One of New Zealand’s best known and most fascinating features is its indigenous Maori culture. Centuries before Aotearoa (New Zealand) was even on the map, the Maori people travelled across the vast Pacific Ocean in their waka hourua canoes, calling the Land of the Long White Cloud home. Maori culture continues to play an important role in New Zealand today, with descendants of those first great voyagers working fiercely to keep their language, arts and customs alive.
If you’re planning a getaway to New Zealand’s North Island, a visit to Rotorua’s Mitai Maori Village is an enlightening and entertaining experience with something for the whole family. Spend a few hours at this sacred site where smiling hosts will guide you through the rich tapestry of traditions, offering an unbeatable introduction to Maori culture.
A Hearty Hangi Feast
Traditional Maori feasts use a pit in the ground or an “earth oven” known as a hangi, cooking away for around three to four hours. Like all Maori customs, there is a meaningful reason behind this: as the earth was the giver of life, food was cooked in the same soil from which it came. Wrapping leaves may have been replaced with aluminium foil but the earthy, smoky flavours are still embedded into the succulent New Zealand lamb and chicken, the kumara or sweet potato and aromatic stuffing seasoned with native herbs and spices. Your hangi meal at Mitai is not just a carb fix, however, with a buffet of fresh salads to fill your plate and tempting desserts such as chocolate log and trifle (not as traditional, but nevertheless delicious).
Watching the Waka (War Canoe)
Before sitting down to your hangi feast, you will first be treated to a few pre-dinner performances. Armed with torches and blankets, your guide will lead you to the banks of the tranquil Waiowhiro Stream. In complete silence with baited breath, the air is filled with intrigue and suspense until a faint rumbling makes its way around the bend from upstream. You hear the war chant before the waka, the handcrafted war canoe, comes into view, shrouded in flame on its approach. The warriors are clad in traditional garb and moko tattoos, powerful and emotional in their hearty cries and fierce facial expressions as they paddle by. It’s easy to forget these men are not actually on their way to battle and, instead, will be entertaining you with song and dance momentarily.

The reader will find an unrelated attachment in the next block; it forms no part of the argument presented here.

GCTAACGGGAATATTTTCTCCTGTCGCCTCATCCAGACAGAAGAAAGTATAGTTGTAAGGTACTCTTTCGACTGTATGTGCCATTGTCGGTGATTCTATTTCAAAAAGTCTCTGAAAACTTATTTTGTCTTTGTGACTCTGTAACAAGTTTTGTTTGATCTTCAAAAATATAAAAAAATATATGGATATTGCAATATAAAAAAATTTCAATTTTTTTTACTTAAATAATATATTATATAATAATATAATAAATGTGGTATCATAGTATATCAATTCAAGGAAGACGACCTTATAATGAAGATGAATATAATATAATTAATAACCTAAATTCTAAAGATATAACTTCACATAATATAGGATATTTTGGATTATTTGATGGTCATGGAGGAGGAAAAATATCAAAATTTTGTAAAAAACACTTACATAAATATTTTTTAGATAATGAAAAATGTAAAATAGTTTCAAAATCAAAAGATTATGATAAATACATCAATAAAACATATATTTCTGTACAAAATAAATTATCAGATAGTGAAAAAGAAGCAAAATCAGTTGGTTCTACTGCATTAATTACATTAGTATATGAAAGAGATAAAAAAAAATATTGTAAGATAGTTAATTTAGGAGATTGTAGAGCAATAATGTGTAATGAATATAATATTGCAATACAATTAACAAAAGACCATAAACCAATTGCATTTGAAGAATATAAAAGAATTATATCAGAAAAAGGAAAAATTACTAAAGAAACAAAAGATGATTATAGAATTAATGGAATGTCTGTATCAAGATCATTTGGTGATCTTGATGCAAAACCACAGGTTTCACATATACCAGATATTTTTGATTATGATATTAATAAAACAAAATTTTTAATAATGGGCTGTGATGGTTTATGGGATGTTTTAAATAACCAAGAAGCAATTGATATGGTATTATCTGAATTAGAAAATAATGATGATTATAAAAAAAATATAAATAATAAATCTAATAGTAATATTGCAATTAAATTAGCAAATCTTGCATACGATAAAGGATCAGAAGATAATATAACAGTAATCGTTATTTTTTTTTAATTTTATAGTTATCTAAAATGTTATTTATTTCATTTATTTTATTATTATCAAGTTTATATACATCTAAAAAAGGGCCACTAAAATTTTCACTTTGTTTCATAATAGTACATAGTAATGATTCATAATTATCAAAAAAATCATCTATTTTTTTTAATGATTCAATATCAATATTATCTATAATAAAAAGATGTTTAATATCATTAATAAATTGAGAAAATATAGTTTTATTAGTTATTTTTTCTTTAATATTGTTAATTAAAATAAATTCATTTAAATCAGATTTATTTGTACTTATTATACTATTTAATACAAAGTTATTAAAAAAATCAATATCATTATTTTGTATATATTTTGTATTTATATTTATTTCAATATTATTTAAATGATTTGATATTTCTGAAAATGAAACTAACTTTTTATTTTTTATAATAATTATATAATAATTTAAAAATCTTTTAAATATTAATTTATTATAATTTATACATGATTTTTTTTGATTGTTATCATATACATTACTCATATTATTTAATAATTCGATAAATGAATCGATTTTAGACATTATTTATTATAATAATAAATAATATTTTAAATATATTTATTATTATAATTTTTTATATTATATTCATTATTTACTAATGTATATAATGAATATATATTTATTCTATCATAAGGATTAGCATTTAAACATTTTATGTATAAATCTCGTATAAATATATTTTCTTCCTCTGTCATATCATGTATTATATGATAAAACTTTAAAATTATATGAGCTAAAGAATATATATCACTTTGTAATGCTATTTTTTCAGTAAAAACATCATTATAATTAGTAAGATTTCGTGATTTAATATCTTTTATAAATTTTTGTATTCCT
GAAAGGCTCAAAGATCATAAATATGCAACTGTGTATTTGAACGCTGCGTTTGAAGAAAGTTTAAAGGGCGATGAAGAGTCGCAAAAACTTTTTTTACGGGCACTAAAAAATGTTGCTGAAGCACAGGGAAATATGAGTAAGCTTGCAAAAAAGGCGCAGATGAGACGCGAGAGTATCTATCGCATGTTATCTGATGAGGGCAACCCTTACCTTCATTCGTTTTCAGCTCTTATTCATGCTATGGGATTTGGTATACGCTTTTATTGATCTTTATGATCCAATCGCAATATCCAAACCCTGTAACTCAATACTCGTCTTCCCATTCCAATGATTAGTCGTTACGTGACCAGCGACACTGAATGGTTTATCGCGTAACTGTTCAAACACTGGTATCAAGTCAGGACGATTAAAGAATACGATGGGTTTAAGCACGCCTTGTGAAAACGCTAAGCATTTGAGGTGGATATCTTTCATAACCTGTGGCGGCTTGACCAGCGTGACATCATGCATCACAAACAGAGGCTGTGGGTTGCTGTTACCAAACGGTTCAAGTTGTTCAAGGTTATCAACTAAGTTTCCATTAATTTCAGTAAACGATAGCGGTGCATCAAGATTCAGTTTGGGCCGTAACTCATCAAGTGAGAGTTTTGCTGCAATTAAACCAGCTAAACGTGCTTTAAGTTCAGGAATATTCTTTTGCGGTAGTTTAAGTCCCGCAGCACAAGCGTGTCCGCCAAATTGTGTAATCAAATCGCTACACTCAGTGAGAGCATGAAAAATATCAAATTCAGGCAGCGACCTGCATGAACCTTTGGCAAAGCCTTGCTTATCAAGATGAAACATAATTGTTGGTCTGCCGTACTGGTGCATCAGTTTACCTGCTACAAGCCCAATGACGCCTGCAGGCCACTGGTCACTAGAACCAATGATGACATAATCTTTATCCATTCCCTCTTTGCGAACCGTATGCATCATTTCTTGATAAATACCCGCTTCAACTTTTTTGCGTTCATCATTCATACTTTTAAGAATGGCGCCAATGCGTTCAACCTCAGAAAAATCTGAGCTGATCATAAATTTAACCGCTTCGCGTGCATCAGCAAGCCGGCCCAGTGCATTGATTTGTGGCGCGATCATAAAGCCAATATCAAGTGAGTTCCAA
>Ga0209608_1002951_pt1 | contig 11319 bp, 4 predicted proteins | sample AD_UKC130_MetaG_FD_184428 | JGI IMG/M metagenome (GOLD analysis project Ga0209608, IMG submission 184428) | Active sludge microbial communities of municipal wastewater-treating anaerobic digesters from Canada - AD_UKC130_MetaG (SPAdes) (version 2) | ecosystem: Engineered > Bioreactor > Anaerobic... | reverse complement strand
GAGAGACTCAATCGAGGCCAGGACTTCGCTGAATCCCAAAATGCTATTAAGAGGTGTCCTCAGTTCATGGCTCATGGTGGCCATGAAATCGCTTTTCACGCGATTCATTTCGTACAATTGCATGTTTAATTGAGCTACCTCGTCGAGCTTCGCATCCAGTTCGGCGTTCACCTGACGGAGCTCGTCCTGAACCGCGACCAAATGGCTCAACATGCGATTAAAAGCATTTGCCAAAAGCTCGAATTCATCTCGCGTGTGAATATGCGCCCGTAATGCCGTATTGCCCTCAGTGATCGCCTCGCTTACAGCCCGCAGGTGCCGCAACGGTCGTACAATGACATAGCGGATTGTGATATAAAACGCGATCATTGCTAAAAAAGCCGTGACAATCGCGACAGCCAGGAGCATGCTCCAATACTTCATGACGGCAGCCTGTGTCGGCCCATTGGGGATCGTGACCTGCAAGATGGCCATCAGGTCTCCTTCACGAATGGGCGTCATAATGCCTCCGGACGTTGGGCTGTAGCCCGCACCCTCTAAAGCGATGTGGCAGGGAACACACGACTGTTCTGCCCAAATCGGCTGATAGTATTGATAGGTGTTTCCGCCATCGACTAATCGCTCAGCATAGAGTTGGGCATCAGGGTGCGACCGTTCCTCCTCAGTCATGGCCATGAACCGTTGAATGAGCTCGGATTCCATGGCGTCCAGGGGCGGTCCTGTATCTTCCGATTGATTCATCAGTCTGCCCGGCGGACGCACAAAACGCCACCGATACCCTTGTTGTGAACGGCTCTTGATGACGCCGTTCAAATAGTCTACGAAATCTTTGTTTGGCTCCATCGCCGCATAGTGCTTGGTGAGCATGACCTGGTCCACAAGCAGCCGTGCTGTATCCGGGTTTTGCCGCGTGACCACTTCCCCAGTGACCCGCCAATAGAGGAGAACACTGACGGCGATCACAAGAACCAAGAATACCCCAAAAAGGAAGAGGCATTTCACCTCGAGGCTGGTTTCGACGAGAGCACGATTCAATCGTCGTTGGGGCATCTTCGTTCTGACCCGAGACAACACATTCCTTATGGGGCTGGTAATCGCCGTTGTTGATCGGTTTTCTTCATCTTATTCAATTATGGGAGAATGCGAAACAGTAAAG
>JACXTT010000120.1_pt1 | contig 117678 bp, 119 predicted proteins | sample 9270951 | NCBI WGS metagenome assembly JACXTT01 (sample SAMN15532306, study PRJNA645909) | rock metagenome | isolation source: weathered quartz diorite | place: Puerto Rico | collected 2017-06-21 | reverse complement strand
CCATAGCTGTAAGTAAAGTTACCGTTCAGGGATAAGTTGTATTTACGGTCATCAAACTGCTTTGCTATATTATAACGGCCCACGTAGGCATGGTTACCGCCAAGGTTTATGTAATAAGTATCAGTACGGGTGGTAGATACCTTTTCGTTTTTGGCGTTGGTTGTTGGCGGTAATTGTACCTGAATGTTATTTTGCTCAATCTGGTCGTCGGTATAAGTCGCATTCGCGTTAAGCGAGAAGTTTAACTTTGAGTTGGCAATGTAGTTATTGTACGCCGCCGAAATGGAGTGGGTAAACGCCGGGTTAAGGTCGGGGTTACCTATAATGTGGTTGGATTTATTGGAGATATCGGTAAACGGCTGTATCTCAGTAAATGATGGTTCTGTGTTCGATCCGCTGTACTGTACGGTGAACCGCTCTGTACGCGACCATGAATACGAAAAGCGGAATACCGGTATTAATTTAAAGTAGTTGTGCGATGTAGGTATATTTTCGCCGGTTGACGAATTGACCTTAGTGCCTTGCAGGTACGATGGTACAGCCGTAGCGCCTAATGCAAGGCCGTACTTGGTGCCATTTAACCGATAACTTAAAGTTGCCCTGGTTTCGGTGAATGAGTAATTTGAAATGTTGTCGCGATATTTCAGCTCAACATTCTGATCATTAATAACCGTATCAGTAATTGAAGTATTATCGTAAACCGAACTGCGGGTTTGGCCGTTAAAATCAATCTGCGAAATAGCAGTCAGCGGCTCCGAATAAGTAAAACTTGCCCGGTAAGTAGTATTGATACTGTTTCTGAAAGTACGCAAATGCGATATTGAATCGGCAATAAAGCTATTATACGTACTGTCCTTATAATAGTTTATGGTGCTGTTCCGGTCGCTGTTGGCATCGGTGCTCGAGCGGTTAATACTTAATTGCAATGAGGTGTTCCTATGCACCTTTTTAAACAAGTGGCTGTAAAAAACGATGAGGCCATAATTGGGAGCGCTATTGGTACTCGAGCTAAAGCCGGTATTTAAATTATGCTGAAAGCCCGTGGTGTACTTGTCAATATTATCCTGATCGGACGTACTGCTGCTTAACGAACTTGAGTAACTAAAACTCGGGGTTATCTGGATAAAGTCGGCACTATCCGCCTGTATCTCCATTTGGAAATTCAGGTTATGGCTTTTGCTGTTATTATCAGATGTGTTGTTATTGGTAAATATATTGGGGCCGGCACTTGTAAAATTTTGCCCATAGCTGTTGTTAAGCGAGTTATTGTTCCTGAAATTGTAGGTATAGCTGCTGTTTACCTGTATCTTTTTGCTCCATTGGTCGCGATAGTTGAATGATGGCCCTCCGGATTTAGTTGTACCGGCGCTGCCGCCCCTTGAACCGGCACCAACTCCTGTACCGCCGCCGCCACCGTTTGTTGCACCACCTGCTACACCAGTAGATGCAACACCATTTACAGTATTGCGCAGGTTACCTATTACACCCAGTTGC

Listen and Learn with a Cultural Performance
The crux of the evening is an all-embracing cultural performance of song, dance and war displays – a sort of Maori 101 lesson. Wetini Mitai-Ngatai is the owner and operator of Mitai Maori Village and also New Zealand’s male leader for kapa haka, the Maori performing arts, so there is arguably no better guide to take you on this visual cultural journey. The village is set on the same grounds Wetini’s own family once lived on, adding an extra personal dimension to the experience. Along with his son and a group of young Maori, Wetini shares stories and sheds light on cultural characteristics, such as what the moko tattoos mean, the message behind the animated and sometimes frightening facial expressions and the legends behind the intricate dances. While the boys battle it out doing drills and one-on-one combat, the girls work their magic with mesmerising poi dances until the room fills with sound of the haka, the customary war dance made famous by the All Blacks rugby team.
At the start of the evening a chief will be chosen to represent your group, making a speech on your behalf and accepting a peace token. From the time you venture down to the freshwater spring to watch the waka until your chief presses noses twice (a formal “hongi”) with the Maori chief, everyone is asked to refrain from smiling, laughing or speaking during the revered ceremonies. After the hongi, however, it’s all smiles and laughter so get out of your seat and practice your best Maori moves, working up an appetite for the mouth-watering hangi that awaits.